As grandparents, we are likely the best examples of a “mature adult” that our grandchildren will see. Of course, maturity has its pros and cons. Barring some tragedy, we’ll become frailer through the years and pass on before our children and grandchildren do.

And we are undoubtedly modeling more than how to cope with declining physical health. Anyone living this long will probably have to deal with relationship issues, emotional wounds, and possibly tough family situations. It’s likely our children and grandchildren notice not only how we cope with life’s physical challenges, but also how we deal with these relational and emotional matters.

And they can learn from watching us.

Here are some testimonies from adults after watching a grandparent’s strength:

My grandmother, who died when I was a teenager, always taught me what a great example of a godly woman was. She lived a hard life and raised eight kids on her own just by doing odd jobs in the church. I never heard her say a bad thing about anybody, even my grandpa, who cheated and drank and left when my mom was young. My grandmother always was a perfect example of how to live and have faith even in the hard times.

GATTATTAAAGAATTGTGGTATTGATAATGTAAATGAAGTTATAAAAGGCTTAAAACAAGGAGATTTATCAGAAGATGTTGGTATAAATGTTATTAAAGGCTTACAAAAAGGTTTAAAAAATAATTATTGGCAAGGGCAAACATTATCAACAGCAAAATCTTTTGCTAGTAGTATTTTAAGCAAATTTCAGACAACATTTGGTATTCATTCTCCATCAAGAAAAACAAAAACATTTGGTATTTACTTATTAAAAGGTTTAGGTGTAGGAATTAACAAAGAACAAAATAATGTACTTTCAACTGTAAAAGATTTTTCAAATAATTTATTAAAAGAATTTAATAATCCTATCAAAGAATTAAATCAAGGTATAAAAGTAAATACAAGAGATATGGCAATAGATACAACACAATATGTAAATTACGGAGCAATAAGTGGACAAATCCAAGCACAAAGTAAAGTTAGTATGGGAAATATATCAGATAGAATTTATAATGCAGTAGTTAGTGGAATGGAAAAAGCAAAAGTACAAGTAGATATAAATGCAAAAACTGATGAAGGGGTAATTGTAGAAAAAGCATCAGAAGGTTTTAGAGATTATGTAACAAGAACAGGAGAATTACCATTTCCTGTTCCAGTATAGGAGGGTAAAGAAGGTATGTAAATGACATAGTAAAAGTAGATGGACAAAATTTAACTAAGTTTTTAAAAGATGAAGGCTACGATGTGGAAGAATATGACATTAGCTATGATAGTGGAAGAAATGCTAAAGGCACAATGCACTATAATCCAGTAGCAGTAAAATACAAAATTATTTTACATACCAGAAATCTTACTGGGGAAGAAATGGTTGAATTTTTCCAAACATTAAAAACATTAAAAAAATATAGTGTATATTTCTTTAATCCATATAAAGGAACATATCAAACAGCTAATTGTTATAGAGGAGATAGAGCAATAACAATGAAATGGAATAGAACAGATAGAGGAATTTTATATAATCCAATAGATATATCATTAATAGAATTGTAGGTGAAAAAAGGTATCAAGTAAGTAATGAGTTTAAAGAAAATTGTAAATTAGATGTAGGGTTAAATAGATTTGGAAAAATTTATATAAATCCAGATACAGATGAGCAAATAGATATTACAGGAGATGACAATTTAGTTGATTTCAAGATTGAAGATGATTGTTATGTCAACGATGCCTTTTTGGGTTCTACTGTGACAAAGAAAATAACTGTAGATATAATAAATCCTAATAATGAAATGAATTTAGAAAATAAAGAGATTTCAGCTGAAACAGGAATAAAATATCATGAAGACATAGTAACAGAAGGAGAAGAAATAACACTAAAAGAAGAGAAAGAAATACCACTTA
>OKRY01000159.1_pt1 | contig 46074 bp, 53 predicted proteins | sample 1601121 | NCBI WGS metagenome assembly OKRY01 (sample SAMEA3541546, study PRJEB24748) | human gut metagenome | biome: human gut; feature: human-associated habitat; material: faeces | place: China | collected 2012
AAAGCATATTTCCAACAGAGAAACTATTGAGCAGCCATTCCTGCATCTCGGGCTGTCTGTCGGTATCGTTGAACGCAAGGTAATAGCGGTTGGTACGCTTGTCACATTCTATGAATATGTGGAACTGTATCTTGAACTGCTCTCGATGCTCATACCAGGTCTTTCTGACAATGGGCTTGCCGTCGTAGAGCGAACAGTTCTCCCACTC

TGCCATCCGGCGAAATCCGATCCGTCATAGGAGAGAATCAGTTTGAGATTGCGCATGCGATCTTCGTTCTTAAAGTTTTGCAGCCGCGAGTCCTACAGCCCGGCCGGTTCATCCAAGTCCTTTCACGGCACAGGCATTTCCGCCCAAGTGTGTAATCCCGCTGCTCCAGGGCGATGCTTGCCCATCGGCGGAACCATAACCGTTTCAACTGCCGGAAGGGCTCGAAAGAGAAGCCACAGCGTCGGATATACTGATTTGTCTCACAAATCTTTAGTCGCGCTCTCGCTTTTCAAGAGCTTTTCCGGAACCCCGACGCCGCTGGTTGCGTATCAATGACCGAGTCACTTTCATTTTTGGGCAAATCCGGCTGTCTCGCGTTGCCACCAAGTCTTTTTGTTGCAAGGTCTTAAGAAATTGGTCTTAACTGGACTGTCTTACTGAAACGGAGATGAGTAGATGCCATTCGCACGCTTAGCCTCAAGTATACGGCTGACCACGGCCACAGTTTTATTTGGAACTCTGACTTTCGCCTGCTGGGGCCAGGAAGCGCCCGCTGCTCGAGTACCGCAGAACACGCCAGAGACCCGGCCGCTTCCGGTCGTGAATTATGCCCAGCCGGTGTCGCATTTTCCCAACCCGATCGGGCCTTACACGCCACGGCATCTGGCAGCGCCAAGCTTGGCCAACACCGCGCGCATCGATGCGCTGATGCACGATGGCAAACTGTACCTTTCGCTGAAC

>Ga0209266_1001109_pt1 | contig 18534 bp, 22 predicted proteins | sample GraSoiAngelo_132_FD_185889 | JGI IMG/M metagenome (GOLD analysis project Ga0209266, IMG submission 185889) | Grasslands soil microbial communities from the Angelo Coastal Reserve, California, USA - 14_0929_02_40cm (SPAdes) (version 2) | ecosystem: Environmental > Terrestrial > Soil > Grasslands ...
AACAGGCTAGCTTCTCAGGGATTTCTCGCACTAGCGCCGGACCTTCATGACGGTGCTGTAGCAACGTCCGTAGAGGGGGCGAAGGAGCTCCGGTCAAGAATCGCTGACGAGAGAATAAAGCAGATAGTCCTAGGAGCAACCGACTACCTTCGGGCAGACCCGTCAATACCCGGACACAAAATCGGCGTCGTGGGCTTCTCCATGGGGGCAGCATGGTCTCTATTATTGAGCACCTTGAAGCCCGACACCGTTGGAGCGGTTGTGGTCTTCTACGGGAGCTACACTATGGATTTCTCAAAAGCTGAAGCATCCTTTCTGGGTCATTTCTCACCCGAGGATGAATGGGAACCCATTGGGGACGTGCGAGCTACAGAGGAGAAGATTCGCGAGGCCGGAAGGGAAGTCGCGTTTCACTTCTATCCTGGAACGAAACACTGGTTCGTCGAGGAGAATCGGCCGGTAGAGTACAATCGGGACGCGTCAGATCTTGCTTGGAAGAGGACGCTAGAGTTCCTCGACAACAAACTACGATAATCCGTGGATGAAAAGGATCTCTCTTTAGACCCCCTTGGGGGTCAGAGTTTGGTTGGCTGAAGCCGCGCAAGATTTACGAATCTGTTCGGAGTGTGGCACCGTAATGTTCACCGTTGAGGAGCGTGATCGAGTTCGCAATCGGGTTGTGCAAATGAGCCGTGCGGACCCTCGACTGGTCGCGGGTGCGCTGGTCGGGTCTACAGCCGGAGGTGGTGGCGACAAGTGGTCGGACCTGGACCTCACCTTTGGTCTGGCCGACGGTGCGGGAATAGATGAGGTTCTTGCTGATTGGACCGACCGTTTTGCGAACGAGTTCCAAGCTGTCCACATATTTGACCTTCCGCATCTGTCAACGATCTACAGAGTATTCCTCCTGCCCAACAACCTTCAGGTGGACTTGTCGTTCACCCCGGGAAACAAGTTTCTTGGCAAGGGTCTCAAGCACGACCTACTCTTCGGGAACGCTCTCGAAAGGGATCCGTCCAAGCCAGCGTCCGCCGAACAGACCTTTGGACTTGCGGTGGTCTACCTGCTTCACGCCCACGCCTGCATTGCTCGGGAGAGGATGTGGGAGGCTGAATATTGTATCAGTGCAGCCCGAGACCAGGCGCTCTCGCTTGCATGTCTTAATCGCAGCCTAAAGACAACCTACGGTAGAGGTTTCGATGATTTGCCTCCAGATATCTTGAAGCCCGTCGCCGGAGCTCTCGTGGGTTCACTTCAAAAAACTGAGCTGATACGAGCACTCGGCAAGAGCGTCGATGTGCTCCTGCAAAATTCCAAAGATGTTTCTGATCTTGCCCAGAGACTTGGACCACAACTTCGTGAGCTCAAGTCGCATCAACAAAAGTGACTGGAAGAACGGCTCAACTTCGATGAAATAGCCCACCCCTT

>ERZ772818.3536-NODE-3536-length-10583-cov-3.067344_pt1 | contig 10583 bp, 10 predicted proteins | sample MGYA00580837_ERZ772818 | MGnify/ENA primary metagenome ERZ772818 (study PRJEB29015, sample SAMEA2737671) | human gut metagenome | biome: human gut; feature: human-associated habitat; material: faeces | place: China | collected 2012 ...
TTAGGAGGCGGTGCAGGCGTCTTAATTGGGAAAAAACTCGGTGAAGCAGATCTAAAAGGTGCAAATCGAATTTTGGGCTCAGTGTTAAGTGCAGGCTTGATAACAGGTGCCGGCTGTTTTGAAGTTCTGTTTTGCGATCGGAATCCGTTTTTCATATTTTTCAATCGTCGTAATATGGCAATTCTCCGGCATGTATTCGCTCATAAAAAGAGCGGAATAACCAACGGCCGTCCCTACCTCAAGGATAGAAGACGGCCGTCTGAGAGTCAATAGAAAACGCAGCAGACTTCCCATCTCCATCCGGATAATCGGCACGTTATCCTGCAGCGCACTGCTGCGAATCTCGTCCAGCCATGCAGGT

My grandmother literally came over on the boat, alone and as a child, during the war. She had nothing and no one. Through the years she lost a child and a husband, and he fought cancer, but she never gave up. Although not physically strong, she was strong as a woman, strong as a person, and the ultimate example of what a grandmother should be.

Being forthright about our difficulties in life—spoken about appropriately for a grandchild’s age and understanding—can allow the true strength of our example to be released.

When our grandchildren know about the trials we’ve endured, they are often inspired.

In some cases, even our weakness and humility might be a gift to our children and grandchildren: they may notice our vulnerabilities, see that they are needed, and step up to offer comfort or assistance. It’s also affirming to us to know by their actions that they accept us with our faults and frailties, and the relational connections grow even stronger.

Remember: you aren’t finished living out your story. Stay strong and diligent at whatever stage of life you’re in. You can model what it means to age gracefully.

How are you intentionally modeling strength and dignity for your grandkids? Share your thoughts and join the discussion on our Facebook page.

This was adapted from Dr. Ken Canfield’s book, The HEART of Grandparenting. Find out more and get your copy here.